Before the season premiere of “Jon & Kate Plus 8,” Kate Gosselin’s sister-in-law Julie urged viewers not to watch the episode, which aired May 25. The reason? The Gosselin’s “reality” show is staged.
If that revelation brought on a bout of emotional seasickness, then you probably shouldn’t read on, but try anyway, because Julie goes to great lengths in a post on her blog to describe the breach of trust:
“When the show first started, Kate made a wish list of things that she wanted, and that became the theme of each episode — the carpet, twins’ room, bunk beds, cow, hair plugs, teeth whitening, trips, etc. EVERYTHING that you see them do or buy is completely paid for out of the budget for the show or traded for free advertising … The episodes are also staged. Here’s how it works ... there is a staff of people reading these blogs and they base the shows around what people are talking about.”
I haven’t been this shocked since … oh right, I’m not shocked at all. Since the beginning of reality shows — or let’s just call it “mostly unscripted programming,” producers have been “staging” the shows.
More Entertainment stories
Autistic ballerina dances her way into hearts
- Every on-screen drink in 'Mad Men' in 5 minutes
- See the 'Dancing' stars' most memorable moves
- Emmy's biggest snubs? Cranston, Hamm, more
- 'Toy Story' toys burn up in prank on mom
- Autistic ballerina dances her way into hearts
First, there are hours upon hours of footage that need to be culled down into bite-size pieces that have a plot fit to air on television. When you’re working with that much material, the editing process is by nature a manipulative one. A story has to be told, parts will be left out, it is what it is. Move on.
Slideshow: Celebrity Sightings Second, for a mostly unscripted program to be interesting, there needs to be some sort of action. A person who worked on the set of “Newlyweds,” which turned out to be the best thing that ever happened to Jessica Simpson and Nick Lachey, confirms that sometimes events would be cooked up for the sole purpose of giving the couple something to do worth taping.
“Not everyone does something interesting every single week. You’d sit there with the calendar and figure out what to do,” said the source. “One week there might be an anniversary — easy. The next, there might be nothing, so we dream up a scenario where Nick tries to move furniture in without movers. Suddenly you have television.”
Julie also goes on to say in the blog post that Jon and Kate’s “children are being prompted to say or do certain things.” Yes, this happens, too, but there’s not always cause to be cynical about it. In some instances, a character will say something that’s caught by producers, but doesn’t get picked up on tape, and they’re asked to repeat it so that it’s usable. Point being: not everything that doesn’t seem totally organic stems from something sinister or misleading.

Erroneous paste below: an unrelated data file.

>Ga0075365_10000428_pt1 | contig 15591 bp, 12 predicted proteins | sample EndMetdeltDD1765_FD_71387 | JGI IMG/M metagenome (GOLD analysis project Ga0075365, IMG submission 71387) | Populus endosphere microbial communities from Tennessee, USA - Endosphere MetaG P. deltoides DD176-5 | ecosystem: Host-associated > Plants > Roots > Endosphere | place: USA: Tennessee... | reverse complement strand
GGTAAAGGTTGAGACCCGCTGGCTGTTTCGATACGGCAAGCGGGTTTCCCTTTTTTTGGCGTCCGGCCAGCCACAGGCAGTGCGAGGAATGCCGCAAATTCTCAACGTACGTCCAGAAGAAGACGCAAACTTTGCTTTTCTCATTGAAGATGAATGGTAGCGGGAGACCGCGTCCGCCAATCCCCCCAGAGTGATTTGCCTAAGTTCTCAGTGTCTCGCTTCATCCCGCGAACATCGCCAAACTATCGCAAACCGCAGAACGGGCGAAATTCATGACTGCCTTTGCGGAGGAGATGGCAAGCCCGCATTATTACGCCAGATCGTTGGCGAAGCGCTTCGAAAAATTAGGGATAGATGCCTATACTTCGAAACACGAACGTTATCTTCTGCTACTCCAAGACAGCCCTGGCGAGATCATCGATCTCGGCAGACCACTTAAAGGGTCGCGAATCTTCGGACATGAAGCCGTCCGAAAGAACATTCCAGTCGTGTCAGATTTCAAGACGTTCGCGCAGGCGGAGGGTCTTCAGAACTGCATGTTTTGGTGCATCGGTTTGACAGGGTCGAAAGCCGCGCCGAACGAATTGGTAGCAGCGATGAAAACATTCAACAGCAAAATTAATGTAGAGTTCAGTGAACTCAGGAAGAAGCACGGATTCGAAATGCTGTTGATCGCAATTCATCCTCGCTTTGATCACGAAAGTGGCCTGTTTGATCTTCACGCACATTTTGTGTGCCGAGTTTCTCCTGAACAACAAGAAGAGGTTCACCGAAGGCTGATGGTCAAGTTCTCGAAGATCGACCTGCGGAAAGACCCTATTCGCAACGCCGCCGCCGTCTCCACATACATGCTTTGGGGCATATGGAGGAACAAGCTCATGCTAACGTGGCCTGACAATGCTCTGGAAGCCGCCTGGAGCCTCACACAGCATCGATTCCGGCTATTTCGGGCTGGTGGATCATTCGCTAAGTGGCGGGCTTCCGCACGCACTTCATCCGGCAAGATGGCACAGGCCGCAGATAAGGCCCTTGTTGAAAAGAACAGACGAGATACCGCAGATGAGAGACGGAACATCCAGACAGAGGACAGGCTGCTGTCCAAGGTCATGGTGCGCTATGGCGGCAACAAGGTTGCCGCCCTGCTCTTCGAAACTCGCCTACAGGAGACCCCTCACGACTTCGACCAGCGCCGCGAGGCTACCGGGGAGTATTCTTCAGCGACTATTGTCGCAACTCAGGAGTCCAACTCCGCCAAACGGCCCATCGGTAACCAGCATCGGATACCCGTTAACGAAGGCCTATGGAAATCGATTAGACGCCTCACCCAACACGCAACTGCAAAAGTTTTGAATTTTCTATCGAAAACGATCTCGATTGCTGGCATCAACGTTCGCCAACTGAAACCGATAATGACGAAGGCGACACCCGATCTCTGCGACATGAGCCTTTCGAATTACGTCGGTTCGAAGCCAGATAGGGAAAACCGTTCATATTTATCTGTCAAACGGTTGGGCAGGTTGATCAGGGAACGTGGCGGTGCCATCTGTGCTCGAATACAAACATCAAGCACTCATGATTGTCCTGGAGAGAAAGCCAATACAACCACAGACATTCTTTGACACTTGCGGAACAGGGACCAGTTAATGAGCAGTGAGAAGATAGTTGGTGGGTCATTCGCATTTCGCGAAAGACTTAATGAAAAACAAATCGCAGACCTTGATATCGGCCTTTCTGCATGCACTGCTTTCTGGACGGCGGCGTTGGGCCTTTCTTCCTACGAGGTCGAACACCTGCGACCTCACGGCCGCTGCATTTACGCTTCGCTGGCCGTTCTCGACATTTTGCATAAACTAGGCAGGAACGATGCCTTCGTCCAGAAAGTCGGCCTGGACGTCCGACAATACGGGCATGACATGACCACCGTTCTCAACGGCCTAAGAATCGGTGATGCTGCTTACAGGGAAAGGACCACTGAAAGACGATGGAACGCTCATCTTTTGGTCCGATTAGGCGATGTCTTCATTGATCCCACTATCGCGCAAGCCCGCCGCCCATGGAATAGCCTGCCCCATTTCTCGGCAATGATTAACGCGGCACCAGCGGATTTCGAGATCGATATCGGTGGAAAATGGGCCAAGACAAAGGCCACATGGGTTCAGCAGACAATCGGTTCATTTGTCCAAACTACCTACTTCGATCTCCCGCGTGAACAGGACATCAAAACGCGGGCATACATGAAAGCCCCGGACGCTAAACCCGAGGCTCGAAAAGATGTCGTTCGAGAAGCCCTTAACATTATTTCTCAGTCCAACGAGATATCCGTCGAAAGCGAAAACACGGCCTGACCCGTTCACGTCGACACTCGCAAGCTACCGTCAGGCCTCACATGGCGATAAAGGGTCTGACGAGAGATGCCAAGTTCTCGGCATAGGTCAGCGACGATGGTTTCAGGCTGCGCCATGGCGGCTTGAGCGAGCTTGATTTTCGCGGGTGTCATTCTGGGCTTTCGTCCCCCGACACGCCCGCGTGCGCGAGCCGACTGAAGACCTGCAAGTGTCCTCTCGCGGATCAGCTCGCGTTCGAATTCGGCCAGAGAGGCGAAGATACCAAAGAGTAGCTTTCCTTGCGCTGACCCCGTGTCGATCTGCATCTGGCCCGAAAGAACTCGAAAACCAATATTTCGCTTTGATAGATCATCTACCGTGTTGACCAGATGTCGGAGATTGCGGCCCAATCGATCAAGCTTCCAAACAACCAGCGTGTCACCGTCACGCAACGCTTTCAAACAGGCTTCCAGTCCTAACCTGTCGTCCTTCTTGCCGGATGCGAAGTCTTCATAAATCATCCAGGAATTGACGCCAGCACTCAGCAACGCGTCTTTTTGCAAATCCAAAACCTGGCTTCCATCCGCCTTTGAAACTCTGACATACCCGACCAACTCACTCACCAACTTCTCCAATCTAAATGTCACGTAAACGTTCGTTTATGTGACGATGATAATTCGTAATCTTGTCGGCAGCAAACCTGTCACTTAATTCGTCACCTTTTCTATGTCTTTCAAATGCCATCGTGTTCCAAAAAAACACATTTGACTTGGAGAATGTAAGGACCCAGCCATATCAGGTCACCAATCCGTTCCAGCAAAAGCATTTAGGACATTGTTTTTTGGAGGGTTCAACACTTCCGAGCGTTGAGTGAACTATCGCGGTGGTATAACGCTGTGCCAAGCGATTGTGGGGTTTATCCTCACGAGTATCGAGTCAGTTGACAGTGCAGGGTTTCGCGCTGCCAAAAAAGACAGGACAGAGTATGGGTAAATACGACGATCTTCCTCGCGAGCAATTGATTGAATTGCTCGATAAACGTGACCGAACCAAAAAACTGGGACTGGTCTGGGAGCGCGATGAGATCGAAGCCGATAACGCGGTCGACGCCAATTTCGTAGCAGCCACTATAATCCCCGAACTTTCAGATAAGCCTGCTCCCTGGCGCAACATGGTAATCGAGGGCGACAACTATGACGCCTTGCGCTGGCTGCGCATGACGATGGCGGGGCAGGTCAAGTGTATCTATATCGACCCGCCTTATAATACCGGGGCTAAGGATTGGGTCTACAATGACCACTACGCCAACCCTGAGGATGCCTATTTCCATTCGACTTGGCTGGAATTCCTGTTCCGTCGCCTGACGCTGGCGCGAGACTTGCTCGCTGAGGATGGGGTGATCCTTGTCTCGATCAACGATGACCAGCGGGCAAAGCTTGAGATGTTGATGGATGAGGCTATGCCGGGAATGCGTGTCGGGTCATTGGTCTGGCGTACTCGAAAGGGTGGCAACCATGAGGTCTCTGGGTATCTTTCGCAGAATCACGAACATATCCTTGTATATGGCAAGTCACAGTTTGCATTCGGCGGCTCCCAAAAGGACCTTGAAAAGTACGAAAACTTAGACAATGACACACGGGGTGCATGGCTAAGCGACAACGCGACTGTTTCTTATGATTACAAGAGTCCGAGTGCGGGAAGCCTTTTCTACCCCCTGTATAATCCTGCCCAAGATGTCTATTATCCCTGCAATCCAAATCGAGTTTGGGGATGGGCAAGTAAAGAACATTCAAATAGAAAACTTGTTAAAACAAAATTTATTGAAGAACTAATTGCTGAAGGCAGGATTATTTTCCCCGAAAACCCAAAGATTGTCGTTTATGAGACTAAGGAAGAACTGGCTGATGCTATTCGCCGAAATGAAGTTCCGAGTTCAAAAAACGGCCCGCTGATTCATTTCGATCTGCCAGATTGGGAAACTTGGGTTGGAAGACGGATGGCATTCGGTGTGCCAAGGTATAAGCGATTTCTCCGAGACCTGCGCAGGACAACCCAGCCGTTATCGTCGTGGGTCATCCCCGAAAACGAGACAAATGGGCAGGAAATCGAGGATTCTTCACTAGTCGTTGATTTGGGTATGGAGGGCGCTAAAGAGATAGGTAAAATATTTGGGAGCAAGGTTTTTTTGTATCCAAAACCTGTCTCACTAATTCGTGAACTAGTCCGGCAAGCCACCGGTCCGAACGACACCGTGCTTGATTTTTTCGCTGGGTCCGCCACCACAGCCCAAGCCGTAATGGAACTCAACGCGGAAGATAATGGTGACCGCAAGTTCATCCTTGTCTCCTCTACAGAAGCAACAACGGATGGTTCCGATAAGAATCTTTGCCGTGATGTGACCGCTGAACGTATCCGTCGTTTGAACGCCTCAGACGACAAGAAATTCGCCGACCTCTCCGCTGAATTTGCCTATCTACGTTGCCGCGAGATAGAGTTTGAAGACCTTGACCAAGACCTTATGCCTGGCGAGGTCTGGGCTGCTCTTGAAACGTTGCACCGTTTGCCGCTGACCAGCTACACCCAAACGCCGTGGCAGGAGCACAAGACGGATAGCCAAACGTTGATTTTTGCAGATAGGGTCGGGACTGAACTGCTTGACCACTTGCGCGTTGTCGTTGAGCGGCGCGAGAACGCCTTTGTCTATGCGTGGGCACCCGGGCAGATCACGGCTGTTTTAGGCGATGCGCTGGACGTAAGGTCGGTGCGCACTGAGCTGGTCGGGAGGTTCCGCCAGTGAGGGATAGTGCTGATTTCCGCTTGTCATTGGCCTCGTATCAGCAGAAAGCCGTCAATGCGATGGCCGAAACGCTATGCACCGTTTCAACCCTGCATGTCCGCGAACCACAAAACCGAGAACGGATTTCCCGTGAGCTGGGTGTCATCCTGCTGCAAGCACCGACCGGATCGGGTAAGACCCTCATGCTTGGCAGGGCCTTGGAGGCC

There are plenty of painfully obvious reasons for an individual to not want to watch “Jon & Kate,” as is true with just about any show. But the idea that it’s staged should not be one of them.
Paul McCartney angry about digital TV
The recession has hit even celebrity wallets but Paul McCartney, who has a reputation for being overly frugal even in good economic climates, is taking things a bit far according to a source who knows him well.
“He’s furious over this switch to digital cable. He doesn’t think it’s right that you have to either go to the trouble of getting an adapter or you have to buy a new TV, which he should do anyway,” said the source. “You’d think he’d have an apartment full of flat screen TVs but really, he’s got these old clunky sets in this tiny New York apartment.”
Weekend box office
This weekend’s box office winner was a surprise. “Night at the Museum: Battle of the Smithsonian” trounced “Terminator Salvation.” “Night” grossed $70 million over four days and “Terminator” grossed $65 million. How did I, the studio gurus and the tracking services all get the weekend winner wrong? For starters, “Terminator” made $3 million just from Wednesday midnight screenings — it seemed safe to say that was a good sign. Also, “Museum” was expected to score huge family audiences, but by the end of the weekend, more than half of moviegoers, according to Sony, were non-family ticket buyers. However, the real takeaway is that right now, more than ever, comedies are going to win at the box office. We all should have known.
Courtney Hazlett delivers the Scoop Monday through Friday on msnbc.com. Follow Scoop on Twitter: @ courtneyatmsnbc.
© 2013 msnbc.com Reprints